“For it seemed good to the Holy Spirit and to us to impose on you no further burden than these essentials...”
~Acts 15:28 (NRSV).
When really do we know the Presence of the Holy Spirit as we’re led in our way?
This question has perplexed many a church and believer over the age since the Spirit was given.
Some people seem to have such a remarkable grasp over the call of the Holy Spirit and, yet, others seem to get it barbarically wrong. It’s a challenge for us all.
Evidence of the Holy Spirit – Knowing What It Isn’t
Sometimes it’s easier asking the question the other way around. What isn’t evidence of the Holy Spirit?
We could say that anytime we read God as ‘confirming’ something we really want, we have sufficient cause for concern. Rarely-to-never is that God’s Spirit speaking.
Circumstances colluding are often also attributed to the Holy Spirit, like “God just found me that parking bay.” But what about the times when the circumstances don’t collude?
Knowing when God isn’t in something is almost as good as knowing when the Lord is in something.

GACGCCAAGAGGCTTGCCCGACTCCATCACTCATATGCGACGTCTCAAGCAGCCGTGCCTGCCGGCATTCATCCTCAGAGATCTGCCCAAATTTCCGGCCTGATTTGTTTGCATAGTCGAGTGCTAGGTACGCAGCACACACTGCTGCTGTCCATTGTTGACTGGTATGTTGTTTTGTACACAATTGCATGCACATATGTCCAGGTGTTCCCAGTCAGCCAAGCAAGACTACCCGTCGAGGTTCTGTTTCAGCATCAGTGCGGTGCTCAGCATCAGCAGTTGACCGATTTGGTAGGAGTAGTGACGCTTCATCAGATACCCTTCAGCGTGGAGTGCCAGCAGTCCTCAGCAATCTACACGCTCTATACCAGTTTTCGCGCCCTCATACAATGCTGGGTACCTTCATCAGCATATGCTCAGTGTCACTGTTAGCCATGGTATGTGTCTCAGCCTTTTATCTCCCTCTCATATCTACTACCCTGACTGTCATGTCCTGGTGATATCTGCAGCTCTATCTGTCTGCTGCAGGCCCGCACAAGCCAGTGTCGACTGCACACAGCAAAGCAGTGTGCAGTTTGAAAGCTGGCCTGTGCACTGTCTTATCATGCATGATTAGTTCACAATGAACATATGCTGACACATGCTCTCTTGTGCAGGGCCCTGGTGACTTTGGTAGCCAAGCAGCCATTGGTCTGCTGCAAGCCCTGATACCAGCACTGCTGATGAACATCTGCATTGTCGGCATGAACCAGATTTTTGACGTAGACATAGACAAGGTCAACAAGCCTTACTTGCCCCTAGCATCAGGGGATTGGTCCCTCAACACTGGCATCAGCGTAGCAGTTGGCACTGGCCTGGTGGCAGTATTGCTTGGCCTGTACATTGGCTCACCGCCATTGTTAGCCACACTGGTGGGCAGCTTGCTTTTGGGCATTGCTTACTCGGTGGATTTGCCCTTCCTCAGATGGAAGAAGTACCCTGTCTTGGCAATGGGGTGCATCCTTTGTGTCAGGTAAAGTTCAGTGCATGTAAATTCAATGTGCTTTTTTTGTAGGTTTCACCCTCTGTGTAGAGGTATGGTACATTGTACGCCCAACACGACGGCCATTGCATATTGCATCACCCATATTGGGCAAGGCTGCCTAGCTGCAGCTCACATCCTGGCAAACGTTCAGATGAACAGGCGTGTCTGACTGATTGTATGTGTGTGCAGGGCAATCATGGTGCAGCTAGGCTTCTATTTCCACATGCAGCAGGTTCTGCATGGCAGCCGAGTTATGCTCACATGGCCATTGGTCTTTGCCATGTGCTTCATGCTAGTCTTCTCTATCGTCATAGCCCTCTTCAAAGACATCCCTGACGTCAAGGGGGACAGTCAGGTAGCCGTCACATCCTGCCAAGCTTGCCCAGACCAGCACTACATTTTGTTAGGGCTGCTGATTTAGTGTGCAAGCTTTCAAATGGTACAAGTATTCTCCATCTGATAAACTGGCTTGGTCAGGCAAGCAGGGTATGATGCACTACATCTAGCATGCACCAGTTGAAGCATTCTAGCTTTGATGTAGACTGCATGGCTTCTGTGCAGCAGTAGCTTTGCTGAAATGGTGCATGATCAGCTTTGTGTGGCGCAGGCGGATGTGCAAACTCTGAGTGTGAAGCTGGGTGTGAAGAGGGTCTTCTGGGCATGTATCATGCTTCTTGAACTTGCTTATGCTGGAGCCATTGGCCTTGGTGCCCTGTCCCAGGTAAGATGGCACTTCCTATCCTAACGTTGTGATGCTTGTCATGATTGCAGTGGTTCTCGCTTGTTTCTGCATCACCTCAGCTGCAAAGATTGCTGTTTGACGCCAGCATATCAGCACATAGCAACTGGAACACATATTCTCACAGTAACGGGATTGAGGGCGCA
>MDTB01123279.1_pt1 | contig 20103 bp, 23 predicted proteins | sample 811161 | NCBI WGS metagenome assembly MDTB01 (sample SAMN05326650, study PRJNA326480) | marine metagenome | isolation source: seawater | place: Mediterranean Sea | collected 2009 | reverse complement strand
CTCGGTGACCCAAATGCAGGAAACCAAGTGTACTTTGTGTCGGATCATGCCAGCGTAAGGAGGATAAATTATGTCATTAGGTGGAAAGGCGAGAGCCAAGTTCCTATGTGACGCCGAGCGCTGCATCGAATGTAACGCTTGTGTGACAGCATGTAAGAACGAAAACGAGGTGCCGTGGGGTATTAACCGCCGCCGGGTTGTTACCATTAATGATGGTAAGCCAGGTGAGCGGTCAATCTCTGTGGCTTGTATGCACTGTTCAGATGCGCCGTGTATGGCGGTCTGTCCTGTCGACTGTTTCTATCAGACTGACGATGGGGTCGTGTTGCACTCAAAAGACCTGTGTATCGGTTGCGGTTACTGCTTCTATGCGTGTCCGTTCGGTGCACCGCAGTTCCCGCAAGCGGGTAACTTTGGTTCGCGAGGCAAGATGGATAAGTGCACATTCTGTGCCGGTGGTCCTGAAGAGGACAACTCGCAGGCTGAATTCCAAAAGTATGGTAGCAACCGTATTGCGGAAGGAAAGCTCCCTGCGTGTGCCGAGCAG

Evidence of the Holy Spirit – Sensing What It Is
The letter to the Gentile believers—from which the verse uppermost is taken—is apparent for very good evidence of the Holy Spirit’s work and the diligence of the Council at
Signs occurred over time, including Peter’s vision (Acts 10:9-16), and this evidence of the Holy Spirit speaking made it essential that the leaders of the church stand up and listen. God was paving the way for the Gentiles to receive the Spirit (Acts 10:44) and be incorporated into a church threatened by its hold on the old Jewish ways—particularly circumcision. The Holy Spirit was teaching them what, in love, to get rid of.
But note there is a remarkable ease with which this seems to have occurred.
Recalling trying to sense God’s leading and confirmation in my life with regard to the woman to court and marry was similar. Resistance and barriers were nowhere to be seen or felt. God, it seemed, was paving the way. I constantly looked for signs for God saying “No!”—including consulting many trusted others—and I never received one. And even though I was still rather impetuous about the speed of our courtship-to-marriage, God did not rebuke me other than via my own sensing of problems, which I readily addressed.
There have been times when I certainly thought (or wanted to think) God was ‘in’ something. The Voice of the Holy Spirit boomed “No!” then. These times I hurt my relationships, and my credibility, because I forced things God wasn’t having a bar of.
Despite all this, it’s difficult to know with one-hundred percent certainty when God’s involved. But relational harmony is one good sign to watch for.
© 2011 S. J. Wickham.